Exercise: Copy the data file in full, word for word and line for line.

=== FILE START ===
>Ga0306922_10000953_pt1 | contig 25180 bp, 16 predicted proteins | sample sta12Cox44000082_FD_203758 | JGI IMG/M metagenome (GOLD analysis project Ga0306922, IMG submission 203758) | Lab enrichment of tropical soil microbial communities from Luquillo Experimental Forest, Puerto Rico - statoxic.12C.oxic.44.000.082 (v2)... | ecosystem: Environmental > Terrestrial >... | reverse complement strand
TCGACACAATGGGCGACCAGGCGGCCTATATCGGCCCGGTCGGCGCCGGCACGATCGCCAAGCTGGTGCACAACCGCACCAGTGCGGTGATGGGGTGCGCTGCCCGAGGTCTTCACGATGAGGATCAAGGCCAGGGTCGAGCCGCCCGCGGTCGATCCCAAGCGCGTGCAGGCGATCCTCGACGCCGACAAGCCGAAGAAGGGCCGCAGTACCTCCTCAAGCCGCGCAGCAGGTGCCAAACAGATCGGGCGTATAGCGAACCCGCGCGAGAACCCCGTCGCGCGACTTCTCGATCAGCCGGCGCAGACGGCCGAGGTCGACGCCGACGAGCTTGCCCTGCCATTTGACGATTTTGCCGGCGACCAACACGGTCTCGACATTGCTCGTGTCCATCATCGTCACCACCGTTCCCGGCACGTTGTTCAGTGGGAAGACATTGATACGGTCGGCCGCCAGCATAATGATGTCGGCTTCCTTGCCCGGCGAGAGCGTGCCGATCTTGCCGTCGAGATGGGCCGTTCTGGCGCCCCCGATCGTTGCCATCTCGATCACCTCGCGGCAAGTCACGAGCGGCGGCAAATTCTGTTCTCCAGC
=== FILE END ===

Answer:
>Ga0306922_10000953_pt1 | contig 25180 bp, 16 predicted proteins | sample sta12Cox44000082_FD_203758 | JGI IMG/M metagenome (GOLD analysis project Ga0306922, IMG submission 203758) | Lab enrichment of tropical soil microbial communities from Luquillo Experimental Forest, Puerto Rico - statoxic.12C.oxic.44.000.082 (v2)... | ecosystem: Environmental > Terrestrial >... | reverse complement strand
TCGACACAATGGGCGACCAGGCGGCCTATATCGGCCCGGTCGGCGCCGGCACGATCGCCAAGCTGGTGCACAACCGCACCAGTGCGGTGATGGGGTGCGCTGCCCGAGGTCTTCACGATGAGGATCAAGGCCAGGGTCGAGCCGCCCGCGGTCGATCCCAAGCGCGTGCAGGCGATCCTCGACGCCGACAAGCCGAAGAAGGGCCGCAGTACCTCCTCAAGCCGCGCAGCAGGTGCCAAACAGATCGGGCGTATAGCGAACCCGCGCGAGAACCCCGTCGCGCGACTTCTCGATCAGCCGGCGCAGACGGCCGAGGTCGACGCCGACGAGCTTGCCCTGCCATTTGACGATTTTGCCGGCGACCAACACGGTCTCGACATTGCTCGTGTCCATCATCGTCACCACCGTTCCCGGCACGTTGTTCAGTGGGAAGACATTGATACGGTCGGCCGCCAGCATAATGATGTCGGCTTCCTTGCCCGGCGAGAGCGTGCCGATCTTGCCGTCGAGATGGGCCGTTCTGGCGCCCCCGATCGTTGCCATCTCGATCACCTCGCGGCAAGTCACGAGCGGCGGCAAATTCTGTTCTCCAGC